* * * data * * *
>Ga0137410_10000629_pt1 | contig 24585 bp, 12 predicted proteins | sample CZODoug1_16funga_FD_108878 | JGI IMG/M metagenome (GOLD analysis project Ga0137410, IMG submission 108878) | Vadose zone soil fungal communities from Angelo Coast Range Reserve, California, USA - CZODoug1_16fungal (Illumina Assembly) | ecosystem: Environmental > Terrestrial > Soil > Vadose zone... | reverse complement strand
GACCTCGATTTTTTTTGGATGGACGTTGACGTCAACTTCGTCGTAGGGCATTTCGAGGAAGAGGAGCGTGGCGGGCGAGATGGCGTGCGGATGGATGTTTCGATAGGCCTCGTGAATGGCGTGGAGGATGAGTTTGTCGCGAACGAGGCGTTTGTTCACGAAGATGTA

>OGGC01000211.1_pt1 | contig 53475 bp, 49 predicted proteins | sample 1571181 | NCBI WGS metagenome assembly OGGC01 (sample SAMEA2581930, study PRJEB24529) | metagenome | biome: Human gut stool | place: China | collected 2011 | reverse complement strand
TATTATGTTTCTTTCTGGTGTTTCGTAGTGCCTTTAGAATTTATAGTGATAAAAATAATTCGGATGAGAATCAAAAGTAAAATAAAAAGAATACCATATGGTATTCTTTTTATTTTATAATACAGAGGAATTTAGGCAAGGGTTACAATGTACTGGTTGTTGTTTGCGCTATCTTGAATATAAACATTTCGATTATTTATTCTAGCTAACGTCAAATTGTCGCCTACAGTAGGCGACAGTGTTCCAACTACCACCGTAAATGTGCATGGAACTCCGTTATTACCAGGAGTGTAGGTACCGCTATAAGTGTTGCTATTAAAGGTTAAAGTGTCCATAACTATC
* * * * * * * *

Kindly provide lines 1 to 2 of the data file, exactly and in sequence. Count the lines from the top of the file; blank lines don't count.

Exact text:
>Ga0137410_10000629_pt1 | contig 24585 bp, 12 predicted proteins | sample CZODoug1_16funga_FD_108878 | JGI IMG/M metagenome (GOLD analysis project Ga0137410, IMG submission 108878) | Vadose zone soil fungal communities from Angelo Coast Range Reserve, California, USA - CZODoug1_16fungal (Illumina Assembly) | ecosystem: Environmental > Terrestrial > Soil > Vadose zone... | reverse complement strand
GACCTCGATTTTTTTTGGATGGACGTTGACGTCAACTTCGTCGTAGGGCATTTCGAGGAAGAGGAGCGTGGCGGGCGAGATGGCGTGCGGATGGATGTTTCGATAGGCCTCGTGAATGGCGTGGAGGATGAGTTTGTCGCGAACGAGGCGTTTGTTCACGAAGATGTA